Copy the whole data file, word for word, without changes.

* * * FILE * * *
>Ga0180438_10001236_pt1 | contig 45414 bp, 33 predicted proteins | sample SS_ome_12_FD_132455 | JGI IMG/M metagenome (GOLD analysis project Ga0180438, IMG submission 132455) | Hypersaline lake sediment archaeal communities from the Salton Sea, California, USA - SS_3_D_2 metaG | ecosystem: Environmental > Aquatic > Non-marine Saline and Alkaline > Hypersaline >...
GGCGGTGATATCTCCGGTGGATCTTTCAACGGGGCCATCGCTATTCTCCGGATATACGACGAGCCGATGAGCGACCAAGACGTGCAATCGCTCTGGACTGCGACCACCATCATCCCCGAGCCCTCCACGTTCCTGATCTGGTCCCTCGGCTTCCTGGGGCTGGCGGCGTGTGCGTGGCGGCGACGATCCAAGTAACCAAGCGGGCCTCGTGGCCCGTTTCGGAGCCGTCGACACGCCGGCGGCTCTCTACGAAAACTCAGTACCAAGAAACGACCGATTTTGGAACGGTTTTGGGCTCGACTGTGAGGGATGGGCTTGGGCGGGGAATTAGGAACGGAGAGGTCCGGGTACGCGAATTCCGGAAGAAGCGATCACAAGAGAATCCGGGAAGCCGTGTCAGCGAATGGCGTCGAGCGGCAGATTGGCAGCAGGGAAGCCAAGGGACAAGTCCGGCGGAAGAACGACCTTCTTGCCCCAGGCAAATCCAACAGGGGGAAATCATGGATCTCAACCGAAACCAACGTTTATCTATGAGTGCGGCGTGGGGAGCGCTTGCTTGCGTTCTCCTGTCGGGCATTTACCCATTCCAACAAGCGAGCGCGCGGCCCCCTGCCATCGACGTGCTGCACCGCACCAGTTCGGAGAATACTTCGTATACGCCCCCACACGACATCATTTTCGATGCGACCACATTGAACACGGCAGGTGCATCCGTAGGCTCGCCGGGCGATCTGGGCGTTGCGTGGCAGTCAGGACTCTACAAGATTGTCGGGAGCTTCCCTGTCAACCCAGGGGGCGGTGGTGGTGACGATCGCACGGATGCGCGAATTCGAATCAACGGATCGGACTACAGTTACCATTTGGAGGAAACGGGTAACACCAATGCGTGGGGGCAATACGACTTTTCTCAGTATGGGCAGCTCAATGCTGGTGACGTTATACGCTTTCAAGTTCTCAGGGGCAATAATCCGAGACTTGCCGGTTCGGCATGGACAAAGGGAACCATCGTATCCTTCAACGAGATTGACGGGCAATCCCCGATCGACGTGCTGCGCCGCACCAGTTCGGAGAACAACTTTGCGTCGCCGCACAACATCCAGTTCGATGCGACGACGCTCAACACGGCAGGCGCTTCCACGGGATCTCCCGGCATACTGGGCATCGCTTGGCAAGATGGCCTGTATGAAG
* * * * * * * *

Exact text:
>Ga0180438_10001236_pt1 | contig 45414 bp, 33 predicted proteins | sample SS_ome_12_FD_132455 | JGI IMG/M metagenome (GOLD analysis project Ga0180438, IMG submission 132455) | Hypersaline lake sediment archaeal communities from the Salton Sea, California, USA - SS_3_D_2 metaG | ecosystem: Environmental > Aquatic > Non-marine Saline and Alkaline > Hypersaline >...
GGCGGTGATATCTCCGGTGGATCTTTCAACGGGGCCATCGCTATTCTCCGGATATACGACGAGCCGATGAGCGACCAAGACGTGCAATCGCTCTGGACTGCGACCACCATCATCCCCGAGCCCTCCACGTTCCTGATCTGGTCCCTCGGCTTCCTGGGGCTGGCGGCGTGTGCGTGGCGGCGACGATCCAAGTAACCAAGCGGGCCTCGTGGCCCGTTTCGGAGCCGTCGACACGCCGGCGGCTCTCTACGAAAACTCAGTACCAAGAAACGACCGATTTTGGAACGGTTTTGGGCTCGACTGTGAGGGATGGGCTTGGGCGGGGAATTAGGAACGGAGAGGTCCGGGTACGCGAATTCCGGAAGAAGCGATCACAAGAGAATCCGGGAAGCCGTGTCAGCGAATGGCGTCGAGCGGCAGATTGGCAGCAGGGAAGCCAAGGGACAAGTCCGGCGGAAGAACGACCTTCTTGCCCCAGGCAAATCCAACAGGGGGAAATCATGGATCTCAACCGAAACCAACGTTTATCTATGAGTGCGGCGTGGGGAGCGCTTGCTTGCGTTCTCCTGTCGGGCATTTACCCATTCCAACAAGCGAGCGCGCGGCCCCCTGCCATCGACGTGCTGCACCGCACCAGTTCGGAGAATACTTCGTATACGCCCCCACACGACATCATTTTCGATGCGACCACATTGAACACGGCAGGTGCATCCGTAGGCTCGCCGGGCGATCTGGGCGTTGCGTGGCAGTCAGGACTCTACAAGATTGTCGGGAGCTTCCCTGTCAACCCAGGGGGCGGTGGTGGTGACGATCGCACGGATGCGCGAATTCGAATCAACGGATCGGACTACAGTTACCATTTGGAGGAAACGGGTAACACCAATGCGTGGGGGCAATACGACTTTTCTCAGTATGGGCAGCTCAATGCTGGTGACGTTATACGCTTTCAAGTTCTCAGGGGCAATAATCCGAGACTTGCCGGTTCGGCATGGACAAAGGGAACCATCGTATCCTTCAACGAGATTGACGGGCAATCCCCGATCGACGTGCTGCGCCGCACCAGTTCGGAGAACAACTTTGCGTCGCCGCACAACATCCAGTTCGATGCGACGACGCTCAACACGGCAGGCGCTTCCACGGGATCTCCCGGCATACTGGGCATCGCTTGGCAAGATGGCCTGTATGAAG